“What Do We Do with That?” by Donna Clark Goodrich

“What Do We Do With That?”

I have a friend who is a hoarder. Her bed is covered to the point she barely has room to crawl in at night. She told me recently that she has been throwing away motel receipts from the 80s (“in case they come back and say we didn’t pay”), store receipts (“I might want to take something back”)—35 years ago? She refuses to throw things away because “I’m going to use it someday.” (She’s 84 and legally blind.)


My friend shared that one day her daughter looked around their house and asked, “Mom, when you and Dad die, what happens to all this stuff?” My friend replied, “Honey, one day all this will be yours.” She said the look on her daughter’s face was not one of joy.

I determined I wasn’t going to put a burden like that on our children so after my husband passed away seven months ago, I’ve begun a thorough cleansing of every room including:

Cookbooks. For someone who doesn’t cook much (do TV dinners count as cooking?), I had an enormous stack of cookbooks. I went through them, photocopied those recipes I knew I would (or could) make, and put them into a notebook separated by categories, then I gave the rest away to friends who were more culinary minded.

Plastic containers. I had myriad plastic containers of every shape and size and every time I opened the cupboard door, out they fell. I donated all of them to our church kitchen and bought a set of seven stackable ones with the lids fitted neatly inside. I’ve kept a few store containers to send food home with our kids, containers they knew they didn’t have to return.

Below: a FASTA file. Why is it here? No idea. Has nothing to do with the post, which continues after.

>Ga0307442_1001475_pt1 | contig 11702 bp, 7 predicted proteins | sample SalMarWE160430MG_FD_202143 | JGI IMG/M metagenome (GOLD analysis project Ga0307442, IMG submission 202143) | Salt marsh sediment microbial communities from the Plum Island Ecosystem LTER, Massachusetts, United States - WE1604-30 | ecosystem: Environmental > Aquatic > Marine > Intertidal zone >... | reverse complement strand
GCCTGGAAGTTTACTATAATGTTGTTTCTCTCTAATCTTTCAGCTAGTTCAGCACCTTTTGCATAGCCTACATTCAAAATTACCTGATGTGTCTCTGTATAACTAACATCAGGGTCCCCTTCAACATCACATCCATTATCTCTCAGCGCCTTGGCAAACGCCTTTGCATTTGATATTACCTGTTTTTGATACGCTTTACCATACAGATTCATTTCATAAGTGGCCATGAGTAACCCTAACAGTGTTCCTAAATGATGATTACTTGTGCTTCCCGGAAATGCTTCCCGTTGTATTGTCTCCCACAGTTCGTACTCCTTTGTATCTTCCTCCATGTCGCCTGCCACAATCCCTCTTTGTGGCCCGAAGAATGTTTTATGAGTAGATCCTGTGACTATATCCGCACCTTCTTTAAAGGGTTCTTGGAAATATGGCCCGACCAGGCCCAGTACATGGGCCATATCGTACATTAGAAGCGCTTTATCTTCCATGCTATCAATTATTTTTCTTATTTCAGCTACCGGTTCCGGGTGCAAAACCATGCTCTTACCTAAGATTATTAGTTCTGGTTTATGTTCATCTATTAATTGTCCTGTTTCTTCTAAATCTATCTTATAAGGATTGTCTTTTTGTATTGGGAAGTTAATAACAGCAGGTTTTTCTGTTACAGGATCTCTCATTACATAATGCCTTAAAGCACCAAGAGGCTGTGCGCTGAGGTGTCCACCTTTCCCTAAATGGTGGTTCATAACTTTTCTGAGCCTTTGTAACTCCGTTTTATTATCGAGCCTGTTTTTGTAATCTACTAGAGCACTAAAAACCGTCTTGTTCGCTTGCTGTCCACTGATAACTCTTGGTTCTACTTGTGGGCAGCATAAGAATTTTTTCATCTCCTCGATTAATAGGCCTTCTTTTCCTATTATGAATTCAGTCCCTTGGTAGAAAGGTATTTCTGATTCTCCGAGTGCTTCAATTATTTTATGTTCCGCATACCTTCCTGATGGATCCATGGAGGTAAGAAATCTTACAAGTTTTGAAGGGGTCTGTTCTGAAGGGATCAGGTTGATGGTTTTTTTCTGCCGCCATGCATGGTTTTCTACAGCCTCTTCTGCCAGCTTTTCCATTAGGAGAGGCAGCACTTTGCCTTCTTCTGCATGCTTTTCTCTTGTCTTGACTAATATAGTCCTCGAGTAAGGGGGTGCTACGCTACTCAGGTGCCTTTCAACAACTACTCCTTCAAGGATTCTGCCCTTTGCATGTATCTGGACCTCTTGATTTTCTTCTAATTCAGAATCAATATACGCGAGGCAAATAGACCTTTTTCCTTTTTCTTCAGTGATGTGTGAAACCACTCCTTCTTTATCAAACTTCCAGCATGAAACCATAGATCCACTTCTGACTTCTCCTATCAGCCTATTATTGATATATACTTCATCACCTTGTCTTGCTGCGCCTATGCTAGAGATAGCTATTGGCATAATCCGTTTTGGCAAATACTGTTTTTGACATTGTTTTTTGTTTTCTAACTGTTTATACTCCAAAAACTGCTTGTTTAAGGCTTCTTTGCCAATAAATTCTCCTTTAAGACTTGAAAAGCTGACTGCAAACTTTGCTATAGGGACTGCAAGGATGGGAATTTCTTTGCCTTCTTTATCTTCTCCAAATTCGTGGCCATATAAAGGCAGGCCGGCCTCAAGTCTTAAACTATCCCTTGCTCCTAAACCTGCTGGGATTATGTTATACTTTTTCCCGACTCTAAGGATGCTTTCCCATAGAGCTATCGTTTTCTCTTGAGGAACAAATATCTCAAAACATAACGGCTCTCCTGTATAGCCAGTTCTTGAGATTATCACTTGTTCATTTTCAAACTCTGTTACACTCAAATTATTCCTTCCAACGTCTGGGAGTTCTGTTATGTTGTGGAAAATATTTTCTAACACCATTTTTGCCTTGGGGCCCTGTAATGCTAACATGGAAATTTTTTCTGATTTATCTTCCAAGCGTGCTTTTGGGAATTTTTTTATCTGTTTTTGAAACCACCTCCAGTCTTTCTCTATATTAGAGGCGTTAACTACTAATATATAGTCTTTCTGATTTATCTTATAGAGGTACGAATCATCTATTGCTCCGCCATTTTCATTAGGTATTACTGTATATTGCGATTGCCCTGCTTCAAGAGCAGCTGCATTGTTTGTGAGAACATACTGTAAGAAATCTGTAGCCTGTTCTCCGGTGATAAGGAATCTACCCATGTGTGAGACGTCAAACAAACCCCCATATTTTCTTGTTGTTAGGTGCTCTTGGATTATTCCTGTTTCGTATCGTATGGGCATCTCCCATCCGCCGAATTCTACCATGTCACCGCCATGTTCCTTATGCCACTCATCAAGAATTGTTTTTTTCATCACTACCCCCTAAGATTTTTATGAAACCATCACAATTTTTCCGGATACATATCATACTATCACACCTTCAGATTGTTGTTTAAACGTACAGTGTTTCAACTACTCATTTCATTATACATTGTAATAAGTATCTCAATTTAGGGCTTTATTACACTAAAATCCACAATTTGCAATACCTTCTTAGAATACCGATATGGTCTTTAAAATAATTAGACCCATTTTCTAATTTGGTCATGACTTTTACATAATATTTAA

Silverware. I had a whole drawer full of silverware, plus a good set in the closet. I donated the everyday ones to a woman’s shelter and I’m using the good ones every day.

Towels. The same with towels. I had three sets I used just for company. Now I’m using them every day. If company comes, I’ll still put them out. Why not? They’re clean!

Bibles. Since I do a lot of proofreading and editing, I had just about every version of the Bible ever printed. I gave most of these to my pastor son-in-law and kept only the three I use most often. The others I can find on Bible Gateway.

Songbooks. I had two shelves full of songbooks, many containing the same songs. I went through a bunch of them, photocopied favorite songs, and put them in alphabetical order in a notebook. I then sent a box full of the others to my songwriting nephew.

Novels. I had several shelves of unread novels. In the past few months of grieving, when I didn’t have the energy to do much else, I began reading these books, then gave them away as I seldom read a novel more than once. However, I have kept sets written by favorite authors.

Slides. At one time I had 57 trays of slides; now I’m down to 10! I threw away literally hundreds of nothing but scenery (I had never seen a mountain until our trip to Arizona, and how many pictures of heather in Scotland can you keep?). I also had photos of dozens of birthday parties with children that I babysat over 40 years ago. I kept one of each child and disposed of the rest. Then I typed up two index sheets for the remaining 10 trays and put one sheet in the tray and the other in a notebook.